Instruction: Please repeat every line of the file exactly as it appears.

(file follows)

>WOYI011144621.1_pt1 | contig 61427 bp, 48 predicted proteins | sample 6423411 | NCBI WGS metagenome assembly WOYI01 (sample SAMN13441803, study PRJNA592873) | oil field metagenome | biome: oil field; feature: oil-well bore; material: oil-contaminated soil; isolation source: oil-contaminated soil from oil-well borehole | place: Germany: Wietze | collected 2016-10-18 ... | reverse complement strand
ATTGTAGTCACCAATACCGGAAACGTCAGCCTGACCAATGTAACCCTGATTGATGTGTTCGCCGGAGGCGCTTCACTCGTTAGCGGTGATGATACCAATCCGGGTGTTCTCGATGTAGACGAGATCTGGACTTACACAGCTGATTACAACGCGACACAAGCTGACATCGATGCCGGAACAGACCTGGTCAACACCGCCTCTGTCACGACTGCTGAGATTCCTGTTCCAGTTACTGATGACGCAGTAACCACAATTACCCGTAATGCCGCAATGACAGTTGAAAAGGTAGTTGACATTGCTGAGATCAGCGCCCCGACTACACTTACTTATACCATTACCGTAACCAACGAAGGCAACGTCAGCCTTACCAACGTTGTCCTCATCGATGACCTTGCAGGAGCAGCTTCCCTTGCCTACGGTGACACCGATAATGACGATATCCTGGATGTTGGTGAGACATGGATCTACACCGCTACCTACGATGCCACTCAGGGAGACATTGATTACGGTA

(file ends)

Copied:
>WOYI011144621.1_pt1 | contig 61427 bp, 48 predicted proteins | sample 6423411 | NCBI WGS metagenome assembly WOYI01 (sample SAMN13441803, study PRJNA592873) | oil field metagenome | biome: oil field; feature: oil-well bore; material: oil-contaminated soil; isolation source: oil-contaminated soil from oil-well borehole | place: Germany: Wietze | collected 2016-10-18 ... | reverse complement strand
ATTGTAGTCACCAATACCGGAAACGTCAGCCTGACCAATGTAACCCTGATTGATGTGTTCGCCGGAGGCGCTTCACTCGTTAGCGGTGATGATACCAATCCGGGTGTTCTCGATGTAGACGAGATCTGGACTTACACAGCTGATTACAACGCGACACAAGCTGACATCGATGCCGGAACAGACCTGGTCAACACCGCCTCTGTCACGACTGCTGAGATTCCTGTTCCAGTTACTGATGACGCAGTAACCACAATTACCCGTAATGCCGCAATGACAGTTGAAAAGGTAGTTGACATTGCTGAGATCAGCGCCCCGACTACACTTACTTATACCATTACCGTAACCAACGAAGGCAACGTCAGCCTTACCAACGTTGTCCTCATCGATGACCTTGCAGGAGCAGCTTCCCTTGCCTACGGTGACACCGATAATGACGATATCCTGGATGTTGGTGAGACATGGATCTACACCGCTACCTACGATGCCACTCAGGGAGACATTGATTACGGTA